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Sunday Late Night: Seventh Grader Gets Boston Red Sox to Make “It Gets Better” Video

Homophobia among sportsmen is becoming decidedly unfashionable, as pro ball censures and fines f-word blasts from its top stars and a dreamy international rugby star launches his Ben Cohen StandUp Foundation to battle bullying on all fields, courts, and pitches. Pro baseball teams are getting in the act, too: the San Francisco Giants produced an “It Gets Better” video, and the Chicago Cubs are on board too.

New Hampshire seventh grader Sam Maden, an avid Boston Red Sox fan, wanted his favorite team to make a video for the project as well. He launched a petition on The result? Almost 10,000 signatures in only a few days:

Every day, gay and lesbian teens in Middle School and High School are made fun of and bullied. It’s sad that some of them are bullied so badly, they decide to commit suicide. Recently, a petition much like this one was created to ask the San Francisco Giants to make an “It Gets Better” video. The Giants announced that they will make a video against bullying. We can do the same.

My name is Sam, I am 12 years old and my two friends and I really like the Boston Red Sox. If we can get a lot of signatures from our peers and teachers, we can possibly have the Red Sox make a video too!

And the Red Sox were happy to jump on it: 

The announcement that the team would be the third major league baseball team to participate in the campaign came yesterday in response to a petition started by a 12-year-old New Hampshire boy who garnered nearly 10,000 signatures in a matter of days.

“The Red Sox organization takes the issue of bullying seriously,’’ the team said in a statement released by spokeswoman Leah Tobin. “It is something that has touched many of us and those we love, and it is a growing problem in our community. We are proud of dedicated Red Sox fans like 12-year-old Sam Maden who have taken the courageous step of publicly standing up against bullying of LGBT youth.’’

Sam’s petition honors his gay uncle, Chris Nutile, who died unexpectedly while traveling abroad last year:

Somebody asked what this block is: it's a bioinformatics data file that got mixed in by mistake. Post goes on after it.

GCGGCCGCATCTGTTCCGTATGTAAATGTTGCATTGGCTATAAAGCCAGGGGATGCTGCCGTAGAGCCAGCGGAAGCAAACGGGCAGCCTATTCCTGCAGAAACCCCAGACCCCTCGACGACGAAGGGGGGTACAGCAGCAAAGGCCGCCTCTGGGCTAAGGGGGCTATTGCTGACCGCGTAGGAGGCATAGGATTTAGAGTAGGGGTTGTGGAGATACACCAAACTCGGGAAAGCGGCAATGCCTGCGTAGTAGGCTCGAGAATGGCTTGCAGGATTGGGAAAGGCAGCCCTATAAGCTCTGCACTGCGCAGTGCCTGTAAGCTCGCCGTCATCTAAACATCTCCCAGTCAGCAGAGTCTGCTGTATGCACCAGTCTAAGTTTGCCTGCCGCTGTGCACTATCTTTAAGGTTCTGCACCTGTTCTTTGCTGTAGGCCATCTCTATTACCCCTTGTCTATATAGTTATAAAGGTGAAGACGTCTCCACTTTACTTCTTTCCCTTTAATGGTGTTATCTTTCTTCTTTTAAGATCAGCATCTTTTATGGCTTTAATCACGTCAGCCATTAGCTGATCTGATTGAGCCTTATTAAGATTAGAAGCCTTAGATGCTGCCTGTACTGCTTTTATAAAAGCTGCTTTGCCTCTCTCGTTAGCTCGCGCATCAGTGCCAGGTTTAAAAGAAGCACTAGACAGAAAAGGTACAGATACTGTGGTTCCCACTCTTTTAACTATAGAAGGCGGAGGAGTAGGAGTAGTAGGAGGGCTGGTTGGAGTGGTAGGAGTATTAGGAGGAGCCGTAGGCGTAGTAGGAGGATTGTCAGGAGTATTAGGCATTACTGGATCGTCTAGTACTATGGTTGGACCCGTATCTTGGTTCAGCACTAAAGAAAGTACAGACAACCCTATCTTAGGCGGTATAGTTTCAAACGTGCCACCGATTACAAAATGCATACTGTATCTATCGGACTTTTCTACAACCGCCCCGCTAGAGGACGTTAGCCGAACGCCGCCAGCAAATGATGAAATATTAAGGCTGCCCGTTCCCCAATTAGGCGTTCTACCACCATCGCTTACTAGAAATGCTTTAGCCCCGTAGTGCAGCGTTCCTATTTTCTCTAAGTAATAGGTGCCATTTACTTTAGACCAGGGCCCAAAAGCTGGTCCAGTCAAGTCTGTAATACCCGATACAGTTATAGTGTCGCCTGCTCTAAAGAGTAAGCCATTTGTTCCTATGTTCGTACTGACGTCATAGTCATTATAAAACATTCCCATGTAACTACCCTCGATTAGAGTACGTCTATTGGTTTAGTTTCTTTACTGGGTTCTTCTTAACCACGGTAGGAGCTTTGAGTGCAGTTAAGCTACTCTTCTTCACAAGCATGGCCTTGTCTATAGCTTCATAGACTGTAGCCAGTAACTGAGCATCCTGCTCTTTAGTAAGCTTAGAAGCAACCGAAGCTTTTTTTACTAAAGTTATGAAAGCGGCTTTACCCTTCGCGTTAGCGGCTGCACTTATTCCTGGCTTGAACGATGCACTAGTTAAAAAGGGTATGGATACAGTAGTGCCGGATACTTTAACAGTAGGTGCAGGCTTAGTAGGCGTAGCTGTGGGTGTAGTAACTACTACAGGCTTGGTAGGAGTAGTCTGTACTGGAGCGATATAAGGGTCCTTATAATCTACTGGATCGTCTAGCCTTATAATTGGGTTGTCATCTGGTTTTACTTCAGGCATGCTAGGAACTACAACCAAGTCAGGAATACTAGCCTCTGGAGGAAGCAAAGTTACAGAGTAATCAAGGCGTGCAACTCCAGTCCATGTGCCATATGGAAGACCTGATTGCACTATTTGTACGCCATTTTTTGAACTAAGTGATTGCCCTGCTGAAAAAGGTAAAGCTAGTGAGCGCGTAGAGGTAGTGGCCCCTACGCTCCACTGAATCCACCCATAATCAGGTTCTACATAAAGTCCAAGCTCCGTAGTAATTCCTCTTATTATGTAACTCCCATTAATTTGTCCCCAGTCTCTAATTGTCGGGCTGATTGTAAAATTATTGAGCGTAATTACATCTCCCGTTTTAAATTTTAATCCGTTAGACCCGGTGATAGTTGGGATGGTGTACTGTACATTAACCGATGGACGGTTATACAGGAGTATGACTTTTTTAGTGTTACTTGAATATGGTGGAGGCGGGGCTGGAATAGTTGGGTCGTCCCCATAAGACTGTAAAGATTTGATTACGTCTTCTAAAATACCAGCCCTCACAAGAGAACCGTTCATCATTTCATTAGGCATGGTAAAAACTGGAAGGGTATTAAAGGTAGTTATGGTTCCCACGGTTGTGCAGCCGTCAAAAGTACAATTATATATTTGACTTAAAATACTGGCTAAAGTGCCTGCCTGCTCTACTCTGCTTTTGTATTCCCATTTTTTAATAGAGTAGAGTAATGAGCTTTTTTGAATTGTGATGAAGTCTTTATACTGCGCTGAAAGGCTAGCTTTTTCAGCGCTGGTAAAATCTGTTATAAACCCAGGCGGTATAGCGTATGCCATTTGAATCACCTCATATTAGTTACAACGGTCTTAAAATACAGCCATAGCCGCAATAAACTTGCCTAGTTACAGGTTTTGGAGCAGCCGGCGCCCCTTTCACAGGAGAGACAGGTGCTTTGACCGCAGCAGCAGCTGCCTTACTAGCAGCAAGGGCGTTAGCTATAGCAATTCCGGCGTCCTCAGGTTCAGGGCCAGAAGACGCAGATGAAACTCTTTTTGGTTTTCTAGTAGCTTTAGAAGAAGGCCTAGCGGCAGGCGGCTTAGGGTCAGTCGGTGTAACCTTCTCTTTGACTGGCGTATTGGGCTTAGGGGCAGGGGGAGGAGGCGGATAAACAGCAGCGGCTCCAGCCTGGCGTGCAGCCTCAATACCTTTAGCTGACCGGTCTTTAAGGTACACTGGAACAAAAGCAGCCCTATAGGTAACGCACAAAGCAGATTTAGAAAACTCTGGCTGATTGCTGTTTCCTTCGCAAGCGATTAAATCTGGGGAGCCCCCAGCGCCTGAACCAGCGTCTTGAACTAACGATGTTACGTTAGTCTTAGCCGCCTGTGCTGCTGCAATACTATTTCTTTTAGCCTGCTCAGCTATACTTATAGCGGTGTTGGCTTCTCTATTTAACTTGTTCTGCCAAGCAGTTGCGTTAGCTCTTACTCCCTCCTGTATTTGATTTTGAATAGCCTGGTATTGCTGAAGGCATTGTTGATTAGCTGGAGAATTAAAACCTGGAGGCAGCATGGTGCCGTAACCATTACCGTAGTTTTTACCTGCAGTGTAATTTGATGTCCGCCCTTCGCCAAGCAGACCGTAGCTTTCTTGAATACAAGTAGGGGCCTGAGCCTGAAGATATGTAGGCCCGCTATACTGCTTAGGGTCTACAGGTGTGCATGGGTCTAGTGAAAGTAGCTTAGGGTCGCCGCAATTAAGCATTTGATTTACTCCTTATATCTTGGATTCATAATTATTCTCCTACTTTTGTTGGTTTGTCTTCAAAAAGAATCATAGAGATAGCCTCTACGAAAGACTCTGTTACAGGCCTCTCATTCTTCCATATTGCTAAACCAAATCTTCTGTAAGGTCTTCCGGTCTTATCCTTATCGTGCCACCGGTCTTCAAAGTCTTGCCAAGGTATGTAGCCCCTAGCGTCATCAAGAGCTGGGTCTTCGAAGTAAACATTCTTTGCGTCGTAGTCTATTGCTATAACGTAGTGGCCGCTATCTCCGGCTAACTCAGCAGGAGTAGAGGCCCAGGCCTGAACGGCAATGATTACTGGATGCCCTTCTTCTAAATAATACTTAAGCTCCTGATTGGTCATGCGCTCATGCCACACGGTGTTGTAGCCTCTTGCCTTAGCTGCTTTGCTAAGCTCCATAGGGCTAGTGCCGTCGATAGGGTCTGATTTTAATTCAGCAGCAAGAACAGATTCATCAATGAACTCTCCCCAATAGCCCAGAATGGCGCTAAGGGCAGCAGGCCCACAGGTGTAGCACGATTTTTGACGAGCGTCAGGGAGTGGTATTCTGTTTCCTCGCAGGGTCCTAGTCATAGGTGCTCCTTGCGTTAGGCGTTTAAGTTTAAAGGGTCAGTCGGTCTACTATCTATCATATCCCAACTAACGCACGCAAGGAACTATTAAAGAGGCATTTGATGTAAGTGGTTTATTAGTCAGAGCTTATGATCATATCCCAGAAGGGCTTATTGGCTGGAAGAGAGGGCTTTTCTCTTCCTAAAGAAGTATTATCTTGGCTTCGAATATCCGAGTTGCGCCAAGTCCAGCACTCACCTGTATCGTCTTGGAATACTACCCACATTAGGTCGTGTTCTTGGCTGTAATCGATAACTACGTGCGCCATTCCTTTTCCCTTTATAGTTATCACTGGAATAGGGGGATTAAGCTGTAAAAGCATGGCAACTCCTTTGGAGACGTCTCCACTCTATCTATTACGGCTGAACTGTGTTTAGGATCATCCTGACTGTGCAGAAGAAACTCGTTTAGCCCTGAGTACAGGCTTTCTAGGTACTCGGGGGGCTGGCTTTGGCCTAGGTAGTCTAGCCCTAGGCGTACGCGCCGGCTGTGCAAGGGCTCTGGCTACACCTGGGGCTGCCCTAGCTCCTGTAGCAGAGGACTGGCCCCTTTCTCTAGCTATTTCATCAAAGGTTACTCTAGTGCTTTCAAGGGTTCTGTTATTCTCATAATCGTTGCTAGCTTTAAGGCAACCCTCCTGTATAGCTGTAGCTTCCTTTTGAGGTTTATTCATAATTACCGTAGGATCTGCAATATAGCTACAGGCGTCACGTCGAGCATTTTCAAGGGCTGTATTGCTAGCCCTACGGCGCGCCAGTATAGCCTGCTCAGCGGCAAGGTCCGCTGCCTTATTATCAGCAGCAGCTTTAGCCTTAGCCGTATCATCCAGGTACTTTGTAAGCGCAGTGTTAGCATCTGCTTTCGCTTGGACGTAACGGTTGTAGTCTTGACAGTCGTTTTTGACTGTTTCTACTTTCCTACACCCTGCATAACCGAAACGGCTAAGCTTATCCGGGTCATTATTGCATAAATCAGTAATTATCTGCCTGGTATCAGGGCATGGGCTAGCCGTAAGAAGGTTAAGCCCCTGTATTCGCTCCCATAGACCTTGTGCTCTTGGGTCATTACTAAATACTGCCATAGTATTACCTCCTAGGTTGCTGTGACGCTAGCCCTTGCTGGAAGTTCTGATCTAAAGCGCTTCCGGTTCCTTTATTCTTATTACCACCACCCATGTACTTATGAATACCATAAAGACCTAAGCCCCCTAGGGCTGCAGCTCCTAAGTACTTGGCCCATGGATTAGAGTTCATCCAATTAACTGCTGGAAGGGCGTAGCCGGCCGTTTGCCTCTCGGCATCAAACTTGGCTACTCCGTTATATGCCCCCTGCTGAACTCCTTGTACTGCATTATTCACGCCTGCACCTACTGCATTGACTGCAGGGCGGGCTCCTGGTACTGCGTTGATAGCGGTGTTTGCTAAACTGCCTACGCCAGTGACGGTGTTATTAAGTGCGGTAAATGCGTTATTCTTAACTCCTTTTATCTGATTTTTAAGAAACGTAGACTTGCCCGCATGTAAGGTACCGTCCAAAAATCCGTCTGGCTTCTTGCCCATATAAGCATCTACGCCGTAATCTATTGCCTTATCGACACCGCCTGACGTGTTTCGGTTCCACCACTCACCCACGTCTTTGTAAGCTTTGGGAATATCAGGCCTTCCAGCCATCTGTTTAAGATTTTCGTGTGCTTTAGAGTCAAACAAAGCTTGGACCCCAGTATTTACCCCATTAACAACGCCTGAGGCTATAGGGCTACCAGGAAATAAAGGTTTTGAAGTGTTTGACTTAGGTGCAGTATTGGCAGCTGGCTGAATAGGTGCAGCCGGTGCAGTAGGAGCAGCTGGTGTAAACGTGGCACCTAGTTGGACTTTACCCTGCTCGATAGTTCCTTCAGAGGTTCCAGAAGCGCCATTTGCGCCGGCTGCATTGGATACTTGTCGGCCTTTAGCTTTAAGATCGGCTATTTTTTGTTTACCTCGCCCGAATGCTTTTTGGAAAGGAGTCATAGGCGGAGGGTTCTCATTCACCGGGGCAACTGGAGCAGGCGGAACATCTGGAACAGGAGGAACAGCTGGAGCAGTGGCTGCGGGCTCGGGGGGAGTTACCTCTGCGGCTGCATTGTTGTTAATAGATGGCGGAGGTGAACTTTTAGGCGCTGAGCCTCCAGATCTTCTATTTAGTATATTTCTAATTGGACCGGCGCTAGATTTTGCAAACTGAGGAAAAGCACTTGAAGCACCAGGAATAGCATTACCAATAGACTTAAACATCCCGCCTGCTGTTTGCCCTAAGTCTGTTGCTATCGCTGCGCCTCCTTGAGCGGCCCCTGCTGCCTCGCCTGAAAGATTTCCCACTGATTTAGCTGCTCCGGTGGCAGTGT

“My brother would visit and he would often educate my children about causes important to him, he was a huge humanitarian,’’ said Tara Maden, Sam’s mother.

“When I found out about my uncle’s passing, I didn’t know what to do,’’ Sam Maden said. “This is something I can do to honor him. Uncle Chris knew how much I love the Red Sox and I think he would have been thrilled with the team making an ‘It Gets Better’ video.’’

My question is an echo of John Kerry’s many years ago about another serious topic, death in pointless war. Who wants to be the very last team to make an “It Gets Better” video?

Front offices across the country better get busy.

Don’t wait for Ben Cohen to come to your town to talk to your student fans about bullying and homophobia in sports. He’s likely to ask the kids why their home team hasn’t signed on; his Ben Cohen StandUp Foundation benefits The Trevor Project, among other non-profits.

In coming weeks, America should expect a cascade of pro ball teams launching videos. Will every one of them require a young person acting as Sam Maden did? Or can they decide that his petition to the Boston Red Sox stands as a proxy to them all?

Must other seventh grade fans lead each and every ball club to this positive outcome?

Margaret Mead’s words, featured in this space previously, seem appropriate yet again:

Never doubt that a small group of thoughtful, committed citizens can change the world. Indeed, it is the only thing that ever has.

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